It’s a part of the workplace experience most people don’t want to talk about: gaslighting, mobbing, or bullying at work that causes the subject to retreat, feel dejected and powerless, and targeted. The result is often that the subject of the bullying leaves the company, and their reputation is tarnished. Sometimes it happens because the subject of the mistreatment did nothing wrong but allowed the bullying to persist, sending unfortunate messages of either compliance or low self-esteem.
Sometimes it happens because the subject of the mistreatment did nothing wrong but allowed the bullying to persist, sending unfortunate messages of either compliance or low self-esteem.
I’ve counseled many individuals who’ve experienced bullying at work. They describe being picked on by a peer, public shaming, and even harassment by senior managers who question their integrity and values. The first time I worked with a client who shared this experience, I thought it was unique. Then more clients described this treatment. Later, an article I published garnered tremendous attention as professionals reached out to say they’d had the same experience.
If you find yourself being gaslit or mobbed or bullied at work and you’ve begun to question your value, worth, contribution and longevity in your job, here are some things to do immediately:

1. Separate Emotion From Fact

This might be easier said than done, so enlist the help of someone you trust. Talk to a friend, counselor, or family member about what you're experiencing and ask whether your feelings are clear or if emotion is clouding your judgment. I'm not discounting emotion – quite the contrary! Be clear on the experience you're having and whether it's fact-based (i.e., a negative performance evaluation based on your lack of skills or experience) or emotion-based. (i.e., you feel left out of social events your peers are active in, making you feel isolated.) If you need to take action with your company leadership, separating facts from feelings helps.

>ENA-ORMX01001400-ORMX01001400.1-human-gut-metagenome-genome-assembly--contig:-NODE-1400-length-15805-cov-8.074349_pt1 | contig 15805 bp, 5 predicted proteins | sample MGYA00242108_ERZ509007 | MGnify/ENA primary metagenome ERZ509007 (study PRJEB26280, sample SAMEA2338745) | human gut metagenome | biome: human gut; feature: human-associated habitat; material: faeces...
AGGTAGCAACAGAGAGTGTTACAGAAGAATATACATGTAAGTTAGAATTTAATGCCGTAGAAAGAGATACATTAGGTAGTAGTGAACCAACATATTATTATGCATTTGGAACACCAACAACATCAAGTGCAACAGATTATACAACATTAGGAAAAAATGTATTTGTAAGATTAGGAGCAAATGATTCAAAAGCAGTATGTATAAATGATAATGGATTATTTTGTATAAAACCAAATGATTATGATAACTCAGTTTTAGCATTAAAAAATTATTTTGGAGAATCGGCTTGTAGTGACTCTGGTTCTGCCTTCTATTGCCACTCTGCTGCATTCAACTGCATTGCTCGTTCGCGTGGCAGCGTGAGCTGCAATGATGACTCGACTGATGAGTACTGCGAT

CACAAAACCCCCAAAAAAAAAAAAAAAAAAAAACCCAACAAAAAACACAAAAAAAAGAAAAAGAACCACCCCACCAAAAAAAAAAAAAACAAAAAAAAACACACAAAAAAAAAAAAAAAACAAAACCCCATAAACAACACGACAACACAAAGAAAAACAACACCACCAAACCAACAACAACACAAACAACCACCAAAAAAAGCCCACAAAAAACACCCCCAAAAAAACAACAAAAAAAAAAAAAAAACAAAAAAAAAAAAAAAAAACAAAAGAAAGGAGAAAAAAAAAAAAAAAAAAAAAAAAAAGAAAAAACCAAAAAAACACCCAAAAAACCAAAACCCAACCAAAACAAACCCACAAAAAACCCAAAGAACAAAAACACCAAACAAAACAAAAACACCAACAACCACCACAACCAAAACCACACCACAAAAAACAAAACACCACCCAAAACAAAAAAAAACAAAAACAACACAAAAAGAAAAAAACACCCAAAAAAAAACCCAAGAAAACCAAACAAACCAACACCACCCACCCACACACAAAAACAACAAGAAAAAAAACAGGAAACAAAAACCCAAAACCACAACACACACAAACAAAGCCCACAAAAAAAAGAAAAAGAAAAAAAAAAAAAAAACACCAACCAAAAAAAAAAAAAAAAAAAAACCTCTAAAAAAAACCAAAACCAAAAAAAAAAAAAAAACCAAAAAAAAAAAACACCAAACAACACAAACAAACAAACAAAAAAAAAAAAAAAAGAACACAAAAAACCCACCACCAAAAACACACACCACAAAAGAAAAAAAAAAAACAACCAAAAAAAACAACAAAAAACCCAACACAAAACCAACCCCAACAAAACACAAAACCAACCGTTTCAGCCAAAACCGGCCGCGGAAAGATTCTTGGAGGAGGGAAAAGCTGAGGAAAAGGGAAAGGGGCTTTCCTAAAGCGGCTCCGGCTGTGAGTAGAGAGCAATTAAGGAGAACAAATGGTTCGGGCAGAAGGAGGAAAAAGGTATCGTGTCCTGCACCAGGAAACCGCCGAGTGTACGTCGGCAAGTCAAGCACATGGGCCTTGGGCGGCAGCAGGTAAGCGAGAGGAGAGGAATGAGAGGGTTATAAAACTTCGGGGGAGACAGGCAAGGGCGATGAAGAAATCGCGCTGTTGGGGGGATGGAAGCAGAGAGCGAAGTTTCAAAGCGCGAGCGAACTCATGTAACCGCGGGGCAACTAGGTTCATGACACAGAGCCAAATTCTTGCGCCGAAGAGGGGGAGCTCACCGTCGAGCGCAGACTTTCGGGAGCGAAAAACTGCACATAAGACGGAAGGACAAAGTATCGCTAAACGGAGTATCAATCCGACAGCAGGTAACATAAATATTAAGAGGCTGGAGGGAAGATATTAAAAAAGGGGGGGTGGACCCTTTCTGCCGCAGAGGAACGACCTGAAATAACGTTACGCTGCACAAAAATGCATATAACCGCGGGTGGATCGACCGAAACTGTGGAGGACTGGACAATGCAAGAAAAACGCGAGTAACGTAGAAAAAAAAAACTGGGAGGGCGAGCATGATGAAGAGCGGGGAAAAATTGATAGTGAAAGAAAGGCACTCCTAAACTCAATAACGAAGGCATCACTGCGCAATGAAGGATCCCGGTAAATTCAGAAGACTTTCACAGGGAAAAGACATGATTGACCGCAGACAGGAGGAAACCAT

2. What Can You Control?

Often, the subject of workplace bullying feels powerless and without control over their situation. This is a horrible feeling. I would guide a client to look at all aspects of their environment and clarify which ones they have the power to control (and influence) and which they do not. For example, you can control how you respond to negative treatment, but you can’t control how someone else feels. Oftentimes, not reacting to bullying at work makes the bully lose interest and move along. This is an action you can control for yourself.

3. Look Forward

Reputation is the most powerful and valuable aspect of our career, and when someone has been bullied at work, their reputation might be questioned. Observers of the bullying might wonder, “Why didn’t they stick up for themselves?” and “Are the rumors true?” thus eroding the subject’s credibility and brand. Looking forward requires you to create a plan for recovery and control and regain reputational credibility. Consider:
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The answers to these questions give you intention and focus going forward. They empower you to regain a sense of control and focus over your career. 
In some cases, the only option is to change jobs or circumstances. Remember that reputational challenges can follow you to other jobs if you don’t plan and prepare. Create a narrative to explain your previous work experience and your desire to change jobs (that doesn’t sound petty or too alarming). Your next employer could become concerned if you describe, in detail, what you endured previously. It resembles the new boyfriend who complains about how crazy the ex-girlfriend was...After a while, it begs more questions than answers.
No one should be mistreated at work. Sometimes it takes a while before the subject realizes they are the victim of gaslighting, bullying, or mobbing, and they might feel embarrassed that they allowed it to continue. Regardless of what stage the bullying is at when someone feels mistreated, they should bring it to the attention of senior management or human resources to seek guidance and remedy.


Lida Citroën